Day #186: Hot Chip – “Ready for the Floor” (Soulwax Remix)
Philippe, Ali, and I spent our night parked in camper chairs at a weirdly half-crowded Sleigh Bells/Hot Chip show at Merriweather Post. I don’t know if the minimal attendance was the result of potential concert-goers being overly cautious (we had been sacked with rain most of the week, and today was our first with sun for most of it), or that they just didn’t know what to make of these bands who sent Sunday out with a full on blast. The crowd seemed young and easy-going enough, and the setting intimate enough, that we could have probably gotten a game of tag or something going on the lawn. It was just that kind of night. A perfect setting for a rescue- mission, and by chance, giving our friend reason to savor the last hours of freedom – before an impending 2-month rotation from hell. I was sure the Hot Chip show could provide the remedy.
Sleigh Bells took the stage first, maybe as shared headliners. I haven’t figured that out. I’m not too familiar with them. When they arrived on scene, they were one of the more successful co-ed synth duos. I don’t know how that image got stuck in my head, because singer Alexis Krauss and guitarist Derek Miller are well older than the skinny hoodie duos (these!) I’ve been lumping them together with. I liked “Rill Rill,” so that was encouraging. (If I don’t already know a band before I see them at a show, I prefer to go into it blind because sometimes, the live version turns out to be a much better introduction than a recording).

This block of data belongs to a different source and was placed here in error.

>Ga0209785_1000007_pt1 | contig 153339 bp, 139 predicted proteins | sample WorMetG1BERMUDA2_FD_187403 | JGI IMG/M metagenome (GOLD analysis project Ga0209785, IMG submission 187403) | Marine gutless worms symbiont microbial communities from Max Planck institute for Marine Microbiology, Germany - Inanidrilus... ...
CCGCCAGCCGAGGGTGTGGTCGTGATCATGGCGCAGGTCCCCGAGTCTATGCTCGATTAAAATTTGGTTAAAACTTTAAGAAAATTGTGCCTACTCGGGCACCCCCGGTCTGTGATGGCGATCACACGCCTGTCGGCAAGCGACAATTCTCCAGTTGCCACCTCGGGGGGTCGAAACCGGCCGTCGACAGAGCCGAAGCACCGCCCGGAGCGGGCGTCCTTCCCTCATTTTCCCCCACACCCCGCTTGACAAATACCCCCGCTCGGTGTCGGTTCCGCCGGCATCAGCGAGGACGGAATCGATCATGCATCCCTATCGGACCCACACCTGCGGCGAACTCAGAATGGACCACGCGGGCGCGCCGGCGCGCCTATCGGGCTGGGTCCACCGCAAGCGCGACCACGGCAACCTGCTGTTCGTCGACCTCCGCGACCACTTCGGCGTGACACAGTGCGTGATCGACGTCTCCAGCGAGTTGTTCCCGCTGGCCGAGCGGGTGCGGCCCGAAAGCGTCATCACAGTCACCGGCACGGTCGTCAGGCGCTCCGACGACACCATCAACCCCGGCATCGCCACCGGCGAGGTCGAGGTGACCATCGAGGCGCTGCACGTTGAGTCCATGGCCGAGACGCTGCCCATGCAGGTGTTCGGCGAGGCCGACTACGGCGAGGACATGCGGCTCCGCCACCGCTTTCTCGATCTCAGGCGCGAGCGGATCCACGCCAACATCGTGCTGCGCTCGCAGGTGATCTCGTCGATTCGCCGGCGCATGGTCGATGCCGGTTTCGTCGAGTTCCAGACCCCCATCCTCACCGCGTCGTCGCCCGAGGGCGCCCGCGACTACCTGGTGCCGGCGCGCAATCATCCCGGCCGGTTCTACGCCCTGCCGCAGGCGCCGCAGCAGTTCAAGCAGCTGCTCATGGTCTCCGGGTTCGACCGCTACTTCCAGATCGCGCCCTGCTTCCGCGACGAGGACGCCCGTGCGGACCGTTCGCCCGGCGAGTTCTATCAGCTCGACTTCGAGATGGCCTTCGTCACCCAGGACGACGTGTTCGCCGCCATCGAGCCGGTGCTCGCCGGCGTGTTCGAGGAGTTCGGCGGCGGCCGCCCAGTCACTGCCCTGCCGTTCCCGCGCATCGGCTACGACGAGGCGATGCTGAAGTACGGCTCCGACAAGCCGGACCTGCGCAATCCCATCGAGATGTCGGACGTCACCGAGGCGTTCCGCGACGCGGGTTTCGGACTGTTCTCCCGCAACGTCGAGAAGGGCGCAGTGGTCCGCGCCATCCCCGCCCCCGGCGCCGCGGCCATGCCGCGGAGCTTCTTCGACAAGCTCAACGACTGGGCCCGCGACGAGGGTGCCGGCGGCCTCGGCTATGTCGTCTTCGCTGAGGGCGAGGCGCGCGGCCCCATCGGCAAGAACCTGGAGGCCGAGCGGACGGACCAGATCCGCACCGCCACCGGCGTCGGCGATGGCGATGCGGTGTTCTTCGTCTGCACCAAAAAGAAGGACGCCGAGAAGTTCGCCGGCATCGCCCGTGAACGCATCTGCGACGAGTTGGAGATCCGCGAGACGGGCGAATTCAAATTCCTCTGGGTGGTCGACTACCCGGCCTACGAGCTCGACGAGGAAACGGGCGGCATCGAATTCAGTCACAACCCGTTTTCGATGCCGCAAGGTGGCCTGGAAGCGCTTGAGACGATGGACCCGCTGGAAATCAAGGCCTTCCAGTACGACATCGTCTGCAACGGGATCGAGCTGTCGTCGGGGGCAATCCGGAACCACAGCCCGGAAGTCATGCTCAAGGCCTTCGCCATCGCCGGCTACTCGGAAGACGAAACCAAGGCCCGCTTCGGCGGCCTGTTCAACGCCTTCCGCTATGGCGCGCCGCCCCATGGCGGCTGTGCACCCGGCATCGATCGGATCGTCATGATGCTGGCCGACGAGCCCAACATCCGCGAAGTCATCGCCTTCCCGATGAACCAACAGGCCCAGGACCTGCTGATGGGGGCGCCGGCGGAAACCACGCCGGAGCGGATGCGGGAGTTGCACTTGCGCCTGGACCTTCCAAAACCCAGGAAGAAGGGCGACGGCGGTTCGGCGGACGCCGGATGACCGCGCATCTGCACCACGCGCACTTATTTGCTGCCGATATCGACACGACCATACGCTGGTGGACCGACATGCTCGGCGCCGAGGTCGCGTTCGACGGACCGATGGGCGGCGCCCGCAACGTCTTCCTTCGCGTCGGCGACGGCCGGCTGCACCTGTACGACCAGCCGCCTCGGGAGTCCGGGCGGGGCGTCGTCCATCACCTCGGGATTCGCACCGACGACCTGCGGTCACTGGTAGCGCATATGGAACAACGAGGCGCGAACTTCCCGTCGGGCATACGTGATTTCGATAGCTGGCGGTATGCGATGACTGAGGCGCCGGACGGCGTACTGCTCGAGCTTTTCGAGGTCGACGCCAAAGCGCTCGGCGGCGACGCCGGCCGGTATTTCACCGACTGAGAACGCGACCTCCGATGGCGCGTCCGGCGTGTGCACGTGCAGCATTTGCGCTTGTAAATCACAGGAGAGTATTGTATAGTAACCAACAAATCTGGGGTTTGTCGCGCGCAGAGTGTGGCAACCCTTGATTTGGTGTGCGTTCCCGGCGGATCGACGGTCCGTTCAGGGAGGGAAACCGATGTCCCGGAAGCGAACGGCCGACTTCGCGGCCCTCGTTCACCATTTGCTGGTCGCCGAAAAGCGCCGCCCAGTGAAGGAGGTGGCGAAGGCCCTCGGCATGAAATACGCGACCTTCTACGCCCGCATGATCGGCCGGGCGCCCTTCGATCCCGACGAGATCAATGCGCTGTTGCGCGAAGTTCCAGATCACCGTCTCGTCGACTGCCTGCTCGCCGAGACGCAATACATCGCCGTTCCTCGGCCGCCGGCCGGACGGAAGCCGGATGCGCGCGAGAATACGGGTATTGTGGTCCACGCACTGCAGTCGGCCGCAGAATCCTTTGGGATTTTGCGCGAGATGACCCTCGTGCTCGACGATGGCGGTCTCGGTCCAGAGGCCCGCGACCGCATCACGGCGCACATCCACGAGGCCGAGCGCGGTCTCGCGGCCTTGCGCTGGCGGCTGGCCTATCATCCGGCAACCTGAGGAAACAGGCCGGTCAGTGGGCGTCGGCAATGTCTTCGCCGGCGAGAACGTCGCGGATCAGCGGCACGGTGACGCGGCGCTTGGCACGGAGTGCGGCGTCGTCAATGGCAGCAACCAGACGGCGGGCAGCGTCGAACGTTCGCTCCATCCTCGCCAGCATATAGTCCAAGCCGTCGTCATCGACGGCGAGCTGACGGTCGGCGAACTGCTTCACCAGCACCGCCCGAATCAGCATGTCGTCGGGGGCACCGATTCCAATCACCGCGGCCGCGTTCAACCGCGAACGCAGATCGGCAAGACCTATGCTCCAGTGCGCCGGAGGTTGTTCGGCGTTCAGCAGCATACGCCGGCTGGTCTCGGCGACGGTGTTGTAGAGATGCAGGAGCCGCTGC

The band is promoting their second album, Reign of Terror, which came out earlier this year. In an interview before that, Krauss prefaced it by saying that this time around, “It sounds really huge, so there’s going to still be tons of volume.” It certainly is. The stage setup was about as minimalistic as you get for something that still requires plugging in: Alexis on vocals was flanked by Miller and their touring guitarist, Jason Boyer. All three stood in front of two sets of 2 x 3 stacks of huge Marshall amps.
If Howard Moon discovered a new note between B and C (appropriately called Howard’s Note), I think Sleigh Bells discovered the hybrid for volume. A singular hybrid representing this perfect meld of metal and electronica; a thunderous clap and bass kick played at full volume. They could a crack in the Hoover Dam with that, and they used it a lot.
Honestly, how are these guys not deaf as shit?
But it’s just the strangest mix of sounds, including the melancholia lyrics of some songs. Like the way a song is if the tempo keeps changing unexpectedly. But, naturally, with that kind of volume and the lights and everything, the kids were really into it. Or at least, most of the kids who bought tickets for the covered seating section appeared pretty amped as the cameras for the Jumbotrons passed over them. They probably knew what to expect for this show.
Sidenote: to the girl in the neon shoes at the show – if you ever read this, can you tell me where I can find a pair of those?